SUNBOURNE RD – MANNERS MAKETH MAN (Q&A)

Alex Siodmak is from Casale Monferrato in Northern Italy and with the assistance of friends, Davide Ghione, Sebastiano D’Alessandro and Riccardo Marchese, he is Sunbourne Rd.  Now available on CD, and previously only available as downloads, the 19 tracks present on “Manners maketh men” represent all of the 18 tracks included on Sunbourn Rd.’s three digital releases. Buy it at Kool Kat Musik.

Sweet Sweet Music spoke to Alex about experience, inspiration, and the experience of total freedom.

And, of course, about “Manners maketh men”. Power Pop Rock Perfection!

How did this record come together?

Alex Siodmak: Here’s how it started. Ray Gianchetti, the boss at Kool Kat Musik, contacted me because he was particularly interested in one of the three works I had recently made, “Teenage Lyrics,” a collection of singles. From there, it was easy to decide to merge a bit of my recent career and bring the last 2 EPs on the very same album.

I appreciate the variety of this cd. The songs are very different because the three discs we put together come from different experiences. My writing has changed a lot in the last period.

Ah, the disc price is also excellent. There are 19 songs. I keep you company for an hour.

How great is the urge to stay creative? To keep writing songs and lyrics?

Writing is such a cathartic experience. And even though I now know how to master the tricks of the trade (I mean that I am well aware that I can also write on request), certainly starting from my experience and inspiration is something else. Maybe I’m a little selfish. After all, the music I make must, first of all, meet my standards, and curiosity is one of them. I am always curious to know what I did a few months before: what I felt and how I explored this condition in musical form.

As an artist, you chose to show your emotions to the world. Is it always comfortable to do so?

Absolutely! As I said before. There is no better way to open up to the world than through your music. But when you want to do it in real life, just by talking, here come the filters. You begin to evaluate a bit of everything, including the consequences, more or less practical, of the things you will say. For me, writing is singing your emotionality, and it proves to be an experience of total freedom.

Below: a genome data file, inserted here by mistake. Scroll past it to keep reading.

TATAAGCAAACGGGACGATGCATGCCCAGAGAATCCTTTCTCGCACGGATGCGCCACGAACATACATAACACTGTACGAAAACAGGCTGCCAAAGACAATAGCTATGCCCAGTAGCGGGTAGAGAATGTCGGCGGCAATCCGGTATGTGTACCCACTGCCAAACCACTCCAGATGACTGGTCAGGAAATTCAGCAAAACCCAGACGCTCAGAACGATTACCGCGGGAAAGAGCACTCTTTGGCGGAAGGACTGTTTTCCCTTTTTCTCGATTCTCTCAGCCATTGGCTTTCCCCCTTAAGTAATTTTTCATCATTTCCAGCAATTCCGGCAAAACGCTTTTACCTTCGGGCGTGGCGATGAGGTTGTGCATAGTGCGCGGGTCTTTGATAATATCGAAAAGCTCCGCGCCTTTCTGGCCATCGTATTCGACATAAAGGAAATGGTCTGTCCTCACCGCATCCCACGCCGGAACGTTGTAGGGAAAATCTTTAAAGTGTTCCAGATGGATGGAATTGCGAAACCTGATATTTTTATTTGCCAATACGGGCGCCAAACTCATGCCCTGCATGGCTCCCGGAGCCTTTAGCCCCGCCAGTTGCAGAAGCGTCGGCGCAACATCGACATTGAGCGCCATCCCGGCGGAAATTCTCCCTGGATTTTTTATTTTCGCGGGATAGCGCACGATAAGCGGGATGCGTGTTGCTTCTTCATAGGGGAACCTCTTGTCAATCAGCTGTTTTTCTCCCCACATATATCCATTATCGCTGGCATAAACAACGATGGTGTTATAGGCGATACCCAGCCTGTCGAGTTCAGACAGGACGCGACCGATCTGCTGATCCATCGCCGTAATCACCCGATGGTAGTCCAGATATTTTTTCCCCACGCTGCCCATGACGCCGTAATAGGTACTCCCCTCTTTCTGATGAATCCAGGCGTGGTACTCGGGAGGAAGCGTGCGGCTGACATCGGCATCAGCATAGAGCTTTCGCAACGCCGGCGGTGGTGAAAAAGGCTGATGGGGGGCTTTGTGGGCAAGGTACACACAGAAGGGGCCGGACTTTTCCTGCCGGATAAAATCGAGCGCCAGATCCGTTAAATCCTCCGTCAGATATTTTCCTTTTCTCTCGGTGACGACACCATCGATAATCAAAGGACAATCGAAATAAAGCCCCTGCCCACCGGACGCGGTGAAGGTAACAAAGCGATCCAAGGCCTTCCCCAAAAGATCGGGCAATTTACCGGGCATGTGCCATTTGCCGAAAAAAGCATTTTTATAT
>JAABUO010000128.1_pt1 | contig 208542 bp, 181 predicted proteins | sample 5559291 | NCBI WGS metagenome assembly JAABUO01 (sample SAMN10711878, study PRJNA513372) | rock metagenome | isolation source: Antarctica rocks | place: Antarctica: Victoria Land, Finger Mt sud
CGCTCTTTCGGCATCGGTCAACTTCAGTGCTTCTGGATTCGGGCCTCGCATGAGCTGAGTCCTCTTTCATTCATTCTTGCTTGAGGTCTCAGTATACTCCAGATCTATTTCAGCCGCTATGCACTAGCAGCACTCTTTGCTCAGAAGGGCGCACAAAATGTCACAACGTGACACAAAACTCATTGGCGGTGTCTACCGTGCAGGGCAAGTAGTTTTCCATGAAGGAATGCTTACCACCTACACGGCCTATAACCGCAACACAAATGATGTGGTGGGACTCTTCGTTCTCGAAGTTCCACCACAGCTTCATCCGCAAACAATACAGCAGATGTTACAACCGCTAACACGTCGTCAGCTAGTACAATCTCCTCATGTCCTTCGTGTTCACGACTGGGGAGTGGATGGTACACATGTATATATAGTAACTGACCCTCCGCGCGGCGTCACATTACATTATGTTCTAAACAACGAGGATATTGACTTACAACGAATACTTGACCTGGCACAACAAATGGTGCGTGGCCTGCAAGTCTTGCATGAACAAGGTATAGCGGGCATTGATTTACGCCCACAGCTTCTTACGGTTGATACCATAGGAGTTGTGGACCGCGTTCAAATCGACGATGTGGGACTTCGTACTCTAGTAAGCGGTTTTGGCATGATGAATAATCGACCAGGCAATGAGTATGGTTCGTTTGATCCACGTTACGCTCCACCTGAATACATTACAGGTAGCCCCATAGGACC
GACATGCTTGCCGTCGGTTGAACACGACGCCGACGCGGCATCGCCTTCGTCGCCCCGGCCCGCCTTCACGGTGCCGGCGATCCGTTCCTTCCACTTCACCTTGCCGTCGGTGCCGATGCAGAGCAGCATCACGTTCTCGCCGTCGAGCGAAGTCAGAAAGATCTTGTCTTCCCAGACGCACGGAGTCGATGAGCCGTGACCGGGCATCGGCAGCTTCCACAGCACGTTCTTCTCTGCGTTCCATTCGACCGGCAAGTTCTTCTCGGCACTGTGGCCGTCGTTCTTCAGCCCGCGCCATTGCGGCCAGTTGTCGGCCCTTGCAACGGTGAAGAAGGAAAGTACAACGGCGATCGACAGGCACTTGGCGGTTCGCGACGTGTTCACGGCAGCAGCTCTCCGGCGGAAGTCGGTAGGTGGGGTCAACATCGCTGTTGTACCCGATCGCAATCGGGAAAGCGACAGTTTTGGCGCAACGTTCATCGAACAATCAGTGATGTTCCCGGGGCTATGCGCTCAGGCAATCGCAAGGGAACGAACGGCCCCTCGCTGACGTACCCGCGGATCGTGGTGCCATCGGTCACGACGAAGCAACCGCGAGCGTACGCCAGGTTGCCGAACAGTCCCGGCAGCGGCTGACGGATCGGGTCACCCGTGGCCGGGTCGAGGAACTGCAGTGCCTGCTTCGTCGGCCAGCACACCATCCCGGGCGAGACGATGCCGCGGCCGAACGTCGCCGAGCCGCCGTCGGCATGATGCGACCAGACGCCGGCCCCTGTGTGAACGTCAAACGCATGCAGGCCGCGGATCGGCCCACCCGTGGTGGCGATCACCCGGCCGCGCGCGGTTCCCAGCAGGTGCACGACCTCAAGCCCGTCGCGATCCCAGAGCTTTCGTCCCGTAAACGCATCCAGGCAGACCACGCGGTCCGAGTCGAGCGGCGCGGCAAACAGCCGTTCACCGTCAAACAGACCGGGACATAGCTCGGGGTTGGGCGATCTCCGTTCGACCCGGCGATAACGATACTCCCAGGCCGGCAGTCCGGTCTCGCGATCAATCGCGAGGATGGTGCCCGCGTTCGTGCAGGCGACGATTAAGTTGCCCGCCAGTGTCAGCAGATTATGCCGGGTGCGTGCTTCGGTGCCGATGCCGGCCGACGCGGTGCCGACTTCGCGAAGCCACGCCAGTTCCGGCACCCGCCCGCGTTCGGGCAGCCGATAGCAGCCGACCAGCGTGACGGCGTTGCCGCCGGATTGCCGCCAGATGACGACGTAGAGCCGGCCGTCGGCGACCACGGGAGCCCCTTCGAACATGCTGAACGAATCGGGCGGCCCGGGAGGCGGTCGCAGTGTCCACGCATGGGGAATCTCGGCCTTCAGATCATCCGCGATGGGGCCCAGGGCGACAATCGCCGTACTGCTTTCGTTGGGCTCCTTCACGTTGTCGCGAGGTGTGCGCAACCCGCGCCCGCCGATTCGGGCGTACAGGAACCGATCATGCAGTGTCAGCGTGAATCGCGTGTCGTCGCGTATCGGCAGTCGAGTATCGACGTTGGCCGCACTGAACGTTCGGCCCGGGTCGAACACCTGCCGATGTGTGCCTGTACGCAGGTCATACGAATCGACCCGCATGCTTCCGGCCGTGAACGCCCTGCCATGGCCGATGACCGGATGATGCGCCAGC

You can pick three co-writers to write new songs with. Who? And why?

Oh, God. Ok, this will be a “no Beatles answer” because it would be obvious.

I would say: John Prine; he had this refined eloquence; Ken Stringfellow, he’s probably the most underrated artist of recent years, and in the 60s, he would have given Brian Wilson a hard time. I love him so much, and sooner or later, I wish we could cross our paths; and – continuing the dream -.

Alex Chilton, I wish I could say “we wrote this together,” even if it was a little bit horrible. He is my point of reference: not musical because we are on very different steps, but in seeing the relationship between music and life. He didn’t pursue success (even if he had and deserved it). It is said he didn’t give much of a damn about the consent. He just wanted to keep himself creative and free. This pushes me to do my thing even today with the same enthusiasm of 20 years, and this time I am a little more mature!

When was the last time you thought, ‘I just wrote a hit!’?

I am always very focused on the song I am recording at that particular moment. Once the work is finished, my interest shifts to future projects. Therefore I am always chasing a new hit – as you call it – hoping that people will enjoy hearing my creations. I hope there is fun on both sides.

Lyrics are too often taken for granted. What is the line of text, or are the lines of text that you hope listeners will remember? And why?

“True to myself

That’s what I need to be,

 You searched for love

That’s what we’re made for”

Because it’s damn simple, but by the association of ideas, you could talk about it for an entire evening. And also because if you manage to put together in the same sentence “true” and “love,” you are either banal and short of ideas, or you wrote your next hit.

Cassettes are back. Which 5 five songs would make your first mixtape?

Help! – The Beatles

Thirteen – Big Star

Buddy Holly – Weezer

Be Mine – R.E.M.

The Man Comes Around – Johnny Cash

Recording music. What’s all the fun about?

My goal is to capture the essence of the song, that magnificent thing that I touch the moment I just wrote it (maybe just a sketch), and I decide to take it to the studio to refine it. It is important not to stray too far from that vision. The continuous rehearsals and the overdubs often take you somewhere else than at the beginning, and I can’t deny that at times it is fascinating if it works. Yet, I always prefer the spontaneity of the song just composed. Especially today, I am moving in this direction. I am looking for fidelity to the origins. So fun is not building on it but taking away from it until you reach something beautiful and pure essential. How many times can I do it? You will have to buy my album to find out.

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